Current competitiveness Competitiveness in five years
Rank Country 2013 rank Rank Country
1 China 1 1 United States
2 United States 3 2 China
3 Germany 2 3 Germany
4 Japan 10 4 Japan
5 South Korea 5 5 India
6 United Kingdom 15 6 South Korea
7 Taiwan 6 7 Mexico
8 Mexico 12 8 United Kingdom
9 Canada 7 9 Taiwan
10 Singapore 9 10 Canada
11 India 4 11 Singapore
12 Switzerland 22 12 Vietnam
13 Sweden 21 13 Malaysia
14 Thailand 11 14 Thailand
15 Poland 14 15 Indonesia
16 Turkey 20 16 Poland
17 Malaysia 13 17 Turkey
18 Vietnam 18 18 Sweden
19 Indonesia 17 19 Switzerland
20 Netherlands 23 20 Czech Republic
21 Australia 16 21 Netherlands
22 France 25 22 Australia
23 Czech Republic 19 23 Brazil
24 Finland - 24 Finland
25 Spain 33 25 South Africa
26 Belgium 27 26 France
27 South Africa 24 27 Spain
28 Italy 32 28 Romania
29 Brazil 8 29 Belgium
30 United Arab Emirates   
30 30 Italy
31 Ireland 37 31 Ireland
32 Russia 28 32 Russia
33 Romania 29 33 United Arab Emirates
34 Saudi Arabia 34 34 Colombia
35 Portugal 35 35 Portugal
36 Colombia 31 36 Saudi Arabia
37 Egypt 36 37 Egypt
38 Nigeria - 38 Nigeria
39 Argentina 26 39 Argentina
40 Greece 38 40 Greece

 

In addition to the country ranking, the report preview identified the top drivers of manufacturing competitiveness. Talent was the leading driver, with access to skilled workers widely seen by executives surveyed as the most important factor, followed closely by the cost of wages and materials. Productivity of the workforce rounded out the top three. The availability of a quality local supplier base was a distant fourth.

“Talent continues to be the most critical element of global manufacturing competitiveness," says Tim Hanley, Deloitte Global Leader for Consumer & Industrial Products Industry group. "This is consistent with the sentiments of senior executives that we have surveyed worldwide over the years. It underscores the changing nature of skills needed as manufacturers increasingly adopt advanced technologies to innovate their future products, services, and business models.”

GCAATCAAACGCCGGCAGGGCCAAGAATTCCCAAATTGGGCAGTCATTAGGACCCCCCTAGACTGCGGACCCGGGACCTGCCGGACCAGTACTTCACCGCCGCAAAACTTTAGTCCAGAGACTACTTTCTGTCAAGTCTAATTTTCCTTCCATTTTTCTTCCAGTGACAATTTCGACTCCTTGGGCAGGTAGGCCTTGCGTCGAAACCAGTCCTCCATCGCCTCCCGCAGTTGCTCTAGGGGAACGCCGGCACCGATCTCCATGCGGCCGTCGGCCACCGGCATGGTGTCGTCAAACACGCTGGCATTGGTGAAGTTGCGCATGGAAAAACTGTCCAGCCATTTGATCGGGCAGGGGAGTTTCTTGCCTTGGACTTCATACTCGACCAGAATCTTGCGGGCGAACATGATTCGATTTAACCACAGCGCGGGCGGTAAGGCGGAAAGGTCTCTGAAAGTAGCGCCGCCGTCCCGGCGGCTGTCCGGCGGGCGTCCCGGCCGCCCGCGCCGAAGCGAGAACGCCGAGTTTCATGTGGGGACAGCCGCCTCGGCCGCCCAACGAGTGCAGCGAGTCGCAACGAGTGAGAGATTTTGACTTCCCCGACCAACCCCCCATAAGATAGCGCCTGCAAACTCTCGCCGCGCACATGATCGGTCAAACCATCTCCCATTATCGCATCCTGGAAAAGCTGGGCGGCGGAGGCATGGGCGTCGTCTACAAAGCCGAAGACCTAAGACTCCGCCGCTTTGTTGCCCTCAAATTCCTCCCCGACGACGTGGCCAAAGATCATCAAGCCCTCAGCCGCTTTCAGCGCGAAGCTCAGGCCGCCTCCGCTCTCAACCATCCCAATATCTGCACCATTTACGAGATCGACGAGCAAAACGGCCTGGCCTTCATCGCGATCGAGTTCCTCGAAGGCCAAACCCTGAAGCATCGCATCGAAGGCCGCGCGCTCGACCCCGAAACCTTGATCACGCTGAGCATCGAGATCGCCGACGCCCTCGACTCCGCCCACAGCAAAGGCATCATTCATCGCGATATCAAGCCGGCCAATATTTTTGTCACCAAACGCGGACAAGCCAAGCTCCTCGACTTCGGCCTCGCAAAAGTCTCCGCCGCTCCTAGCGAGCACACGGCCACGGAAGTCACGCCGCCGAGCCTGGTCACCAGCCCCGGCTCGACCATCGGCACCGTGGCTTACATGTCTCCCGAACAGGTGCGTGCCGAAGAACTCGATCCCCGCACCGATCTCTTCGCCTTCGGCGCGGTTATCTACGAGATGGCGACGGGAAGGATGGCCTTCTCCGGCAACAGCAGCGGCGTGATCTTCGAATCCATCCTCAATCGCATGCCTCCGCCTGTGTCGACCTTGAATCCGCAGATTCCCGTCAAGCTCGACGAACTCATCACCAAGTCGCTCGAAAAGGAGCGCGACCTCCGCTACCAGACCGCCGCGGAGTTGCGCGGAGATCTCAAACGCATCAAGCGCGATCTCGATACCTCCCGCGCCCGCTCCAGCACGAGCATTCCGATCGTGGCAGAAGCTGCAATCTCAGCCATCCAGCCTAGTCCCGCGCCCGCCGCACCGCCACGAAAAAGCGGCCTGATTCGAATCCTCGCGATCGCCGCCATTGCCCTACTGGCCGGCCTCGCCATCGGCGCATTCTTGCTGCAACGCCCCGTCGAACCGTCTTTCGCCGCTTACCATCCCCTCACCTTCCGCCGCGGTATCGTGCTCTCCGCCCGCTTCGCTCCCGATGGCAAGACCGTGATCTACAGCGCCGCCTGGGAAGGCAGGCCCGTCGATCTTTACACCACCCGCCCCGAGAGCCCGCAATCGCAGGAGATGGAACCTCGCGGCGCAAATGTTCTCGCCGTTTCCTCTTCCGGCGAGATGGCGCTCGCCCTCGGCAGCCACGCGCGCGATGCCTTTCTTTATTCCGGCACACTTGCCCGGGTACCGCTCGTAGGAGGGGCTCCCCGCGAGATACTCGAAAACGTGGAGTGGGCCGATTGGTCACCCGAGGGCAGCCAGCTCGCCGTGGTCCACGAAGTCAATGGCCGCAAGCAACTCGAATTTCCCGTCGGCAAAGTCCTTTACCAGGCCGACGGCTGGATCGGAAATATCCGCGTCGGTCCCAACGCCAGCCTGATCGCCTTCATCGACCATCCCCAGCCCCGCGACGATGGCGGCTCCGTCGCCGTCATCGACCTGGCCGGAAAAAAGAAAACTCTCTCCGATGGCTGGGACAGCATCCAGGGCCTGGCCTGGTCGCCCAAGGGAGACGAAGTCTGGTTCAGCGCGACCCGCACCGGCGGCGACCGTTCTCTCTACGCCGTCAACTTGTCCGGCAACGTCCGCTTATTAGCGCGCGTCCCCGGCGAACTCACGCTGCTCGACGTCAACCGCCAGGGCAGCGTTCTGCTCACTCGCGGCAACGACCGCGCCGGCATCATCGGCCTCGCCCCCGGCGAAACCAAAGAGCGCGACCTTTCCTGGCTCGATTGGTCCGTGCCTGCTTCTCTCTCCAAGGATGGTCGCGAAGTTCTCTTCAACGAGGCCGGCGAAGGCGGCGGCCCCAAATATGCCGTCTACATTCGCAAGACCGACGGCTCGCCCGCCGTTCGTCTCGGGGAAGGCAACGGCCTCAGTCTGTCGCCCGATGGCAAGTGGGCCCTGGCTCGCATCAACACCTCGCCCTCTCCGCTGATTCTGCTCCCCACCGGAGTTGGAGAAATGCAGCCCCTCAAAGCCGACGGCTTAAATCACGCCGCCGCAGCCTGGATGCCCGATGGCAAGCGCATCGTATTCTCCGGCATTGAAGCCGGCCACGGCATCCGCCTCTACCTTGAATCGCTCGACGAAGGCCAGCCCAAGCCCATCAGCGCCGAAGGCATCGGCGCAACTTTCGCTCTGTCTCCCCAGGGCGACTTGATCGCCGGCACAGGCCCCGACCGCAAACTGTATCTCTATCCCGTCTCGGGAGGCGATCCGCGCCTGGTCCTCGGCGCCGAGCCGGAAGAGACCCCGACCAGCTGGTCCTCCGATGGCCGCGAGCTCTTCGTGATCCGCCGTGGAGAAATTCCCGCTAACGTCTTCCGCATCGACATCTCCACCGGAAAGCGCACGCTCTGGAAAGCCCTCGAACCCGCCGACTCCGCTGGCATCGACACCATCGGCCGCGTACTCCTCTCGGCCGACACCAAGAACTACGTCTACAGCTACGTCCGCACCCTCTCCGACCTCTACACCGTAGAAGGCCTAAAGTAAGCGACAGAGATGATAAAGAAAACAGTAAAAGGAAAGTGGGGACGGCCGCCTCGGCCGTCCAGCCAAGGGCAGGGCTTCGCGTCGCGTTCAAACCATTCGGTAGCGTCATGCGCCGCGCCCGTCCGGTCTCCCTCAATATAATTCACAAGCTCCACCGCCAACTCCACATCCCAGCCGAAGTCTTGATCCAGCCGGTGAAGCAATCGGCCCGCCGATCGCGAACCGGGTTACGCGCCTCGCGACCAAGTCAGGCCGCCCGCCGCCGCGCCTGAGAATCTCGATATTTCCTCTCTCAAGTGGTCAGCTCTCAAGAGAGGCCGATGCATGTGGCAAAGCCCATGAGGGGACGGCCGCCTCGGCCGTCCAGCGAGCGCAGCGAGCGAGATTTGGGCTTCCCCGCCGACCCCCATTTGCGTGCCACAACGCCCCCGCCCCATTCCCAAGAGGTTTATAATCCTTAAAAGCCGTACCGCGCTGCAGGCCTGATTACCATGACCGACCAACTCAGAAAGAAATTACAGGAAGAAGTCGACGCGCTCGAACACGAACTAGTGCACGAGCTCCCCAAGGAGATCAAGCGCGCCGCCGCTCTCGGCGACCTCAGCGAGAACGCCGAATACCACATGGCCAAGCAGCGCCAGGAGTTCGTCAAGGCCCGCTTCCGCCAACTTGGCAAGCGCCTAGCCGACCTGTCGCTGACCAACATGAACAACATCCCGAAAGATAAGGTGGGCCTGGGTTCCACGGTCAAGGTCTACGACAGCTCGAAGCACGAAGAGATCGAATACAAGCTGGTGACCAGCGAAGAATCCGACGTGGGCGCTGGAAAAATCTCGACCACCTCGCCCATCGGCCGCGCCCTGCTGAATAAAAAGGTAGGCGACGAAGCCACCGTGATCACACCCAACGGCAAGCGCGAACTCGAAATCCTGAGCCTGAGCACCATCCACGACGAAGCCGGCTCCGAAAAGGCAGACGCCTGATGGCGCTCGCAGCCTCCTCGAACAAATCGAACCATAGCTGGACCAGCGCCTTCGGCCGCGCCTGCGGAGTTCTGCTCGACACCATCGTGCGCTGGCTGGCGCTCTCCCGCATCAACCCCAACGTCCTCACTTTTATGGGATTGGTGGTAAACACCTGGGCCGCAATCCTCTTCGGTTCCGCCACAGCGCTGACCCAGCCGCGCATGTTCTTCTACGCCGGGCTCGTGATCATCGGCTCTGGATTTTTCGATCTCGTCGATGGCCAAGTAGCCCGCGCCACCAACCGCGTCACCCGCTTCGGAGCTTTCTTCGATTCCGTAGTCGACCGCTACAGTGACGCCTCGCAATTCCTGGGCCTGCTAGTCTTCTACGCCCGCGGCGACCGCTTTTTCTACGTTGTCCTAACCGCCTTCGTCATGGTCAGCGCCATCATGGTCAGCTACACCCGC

Drivers of global manufacturing competitiveness

Drivers

2016 Rank   

Talent

1

Cost competitiveness      

2

Productivity of workforce   

3

Supplier network

4

Legal and regulatory system

5

Educational infrastructure

6

Physical infrastructure

7

Economic, trade, financial and tax system     

8

Innovation policy and infrastructure

9

Energy policy

10

Local market attractiveness

11

Healthcare system

12

 

Visit www.deloitte.com/globalcompetitiveness to learn more about the Global Manufacturing Competitiveness Index and Advanced Technology Initiative efforts.

About the study
The 2016 Global Manufacturing Competitiveness Index is an initiative led by the US Council on Competitiveness and Deloitte Touche Tohmatsu Limited designed to determine how CEOs view the competitiveness of the manufacturing industry in different countries around the world. A global CEO survey, which generated responses from over 500 CEOs and senior executives, offers perspectives on the most important factors that drive manufacturing industry competitiveness. The global survey results also helped to create a unique Global Manufacturing Competitiveness Index ranking the relative manufacturing industry competiveness of countries and reflect how executives perceive this may change over the next five years. The in-depth study seeks to define excellence in manufacturing and draw out the implications for manufacturers in terms of the competencies required to develop and sustain an edge in a new competitive landscape. Participants were also asked to provide their views of the global economic conditions and government actions that can bolster competitiveness in the manufacturing industry. The 2016 Global Manufacturing Competitiveness Index is an updated research effort that was first conducted in 2010 and then again repeated for 2013. Prior copies of those research findings are available on both Deloitte and the Council’s websites, or available upon request.

About the US Council on Competitiveness
The Council on Competitiveness is a leadership organization comprised of CEOs, university presidents and labor leaders committed to ensuring that the United States remains the world leader. The Council has one goal: to strengthen America’s competitive advantage by acting as a catalyst for innovative public policy solutions. For more information, please visit www.compete.org.